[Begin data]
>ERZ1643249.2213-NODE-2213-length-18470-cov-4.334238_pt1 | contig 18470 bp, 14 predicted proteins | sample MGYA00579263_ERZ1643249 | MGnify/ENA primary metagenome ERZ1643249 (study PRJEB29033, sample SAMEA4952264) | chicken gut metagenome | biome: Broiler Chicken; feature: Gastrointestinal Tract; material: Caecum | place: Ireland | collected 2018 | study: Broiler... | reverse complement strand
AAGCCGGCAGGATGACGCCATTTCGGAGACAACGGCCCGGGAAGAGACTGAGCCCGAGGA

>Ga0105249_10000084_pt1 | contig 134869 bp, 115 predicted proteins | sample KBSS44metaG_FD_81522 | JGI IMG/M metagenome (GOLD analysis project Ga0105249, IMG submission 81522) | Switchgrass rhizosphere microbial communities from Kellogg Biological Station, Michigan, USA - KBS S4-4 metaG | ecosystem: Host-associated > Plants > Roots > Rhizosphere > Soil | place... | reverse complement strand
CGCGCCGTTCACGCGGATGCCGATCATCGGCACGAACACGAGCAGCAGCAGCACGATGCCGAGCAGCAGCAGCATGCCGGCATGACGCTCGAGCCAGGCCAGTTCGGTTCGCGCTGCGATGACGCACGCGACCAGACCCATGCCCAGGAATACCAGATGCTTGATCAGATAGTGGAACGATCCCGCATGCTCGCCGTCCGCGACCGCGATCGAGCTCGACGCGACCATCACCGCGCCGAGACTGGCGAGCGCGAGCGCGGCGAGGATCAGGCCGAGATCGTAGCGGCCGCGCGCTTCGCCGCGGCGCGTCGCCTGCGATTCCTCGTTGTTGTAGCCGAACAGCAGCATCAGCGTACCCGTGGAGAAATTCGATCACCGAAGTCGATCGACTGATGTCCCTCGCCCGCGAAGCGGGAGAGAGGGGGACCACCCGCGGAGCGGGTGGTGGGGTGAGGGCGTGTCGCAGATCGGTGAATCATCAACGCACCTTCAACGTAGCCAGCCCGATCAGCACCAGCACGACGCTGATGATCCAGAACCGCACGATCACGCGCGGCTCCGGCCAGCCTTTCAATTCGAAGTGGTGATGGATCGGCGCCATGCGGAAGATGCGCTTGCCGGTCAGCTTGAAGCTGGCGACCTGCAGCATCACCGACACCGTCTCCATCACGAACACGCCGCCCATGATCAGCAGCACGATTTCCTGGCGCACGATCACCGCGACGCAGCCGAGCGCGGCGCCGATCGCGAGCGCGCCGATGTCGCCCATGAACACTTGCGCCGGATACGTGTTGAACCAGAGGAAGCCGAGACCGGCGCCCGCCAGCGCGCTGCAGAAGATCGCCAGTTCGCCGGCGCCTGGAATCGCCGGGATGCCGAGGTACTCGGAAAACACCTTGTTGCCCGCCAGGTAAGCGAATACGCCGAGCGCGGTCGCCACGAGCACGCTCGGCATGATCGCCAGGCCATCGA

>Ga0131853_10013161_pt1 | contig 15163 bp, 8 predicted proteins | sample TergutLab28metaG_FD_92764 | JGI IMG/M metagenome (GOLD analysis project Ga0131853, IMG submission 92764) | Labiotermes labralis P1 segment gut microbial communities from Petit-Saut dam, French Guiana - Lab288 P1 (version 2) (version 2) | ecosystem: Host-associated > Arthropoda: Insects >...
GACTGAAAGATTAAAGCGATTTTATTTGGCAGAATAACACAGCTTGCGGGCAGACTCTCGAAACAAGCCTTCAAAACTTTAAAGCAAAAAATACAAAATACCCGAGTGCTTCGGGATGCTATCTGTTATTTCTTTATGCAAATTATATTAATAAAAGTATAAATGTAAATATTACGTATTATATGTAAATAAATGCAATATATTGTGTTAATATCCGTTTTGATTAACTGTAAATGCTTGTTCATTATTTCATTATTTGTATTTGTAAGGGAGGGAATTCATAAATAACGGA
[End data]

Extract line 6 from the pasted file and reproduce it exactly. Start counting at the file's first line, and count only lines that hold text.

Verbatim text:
GACTGAAAGATTAAAGCGATTTTATTTGGCAGAATAACACAGCTTGCGGGCAGACTCTCGAAACAAGCCTTCAAAACTTTAAAGCAAAAAATACAAAATACCCGAGTGCTTCGGGATGCTATCTGTTATTTCTTTATGCAAATTATATTAATAAAAGTATAAATGTAAATATTACGTATTATATGTAAATAAATGCAATATATTGTGTTAATATCCGTTTTGATTAACTGTAAATGCTTGTTCATTATTTCATTATTTGTATTTGTAAGGGAGGGAATTCATAAATAACGGA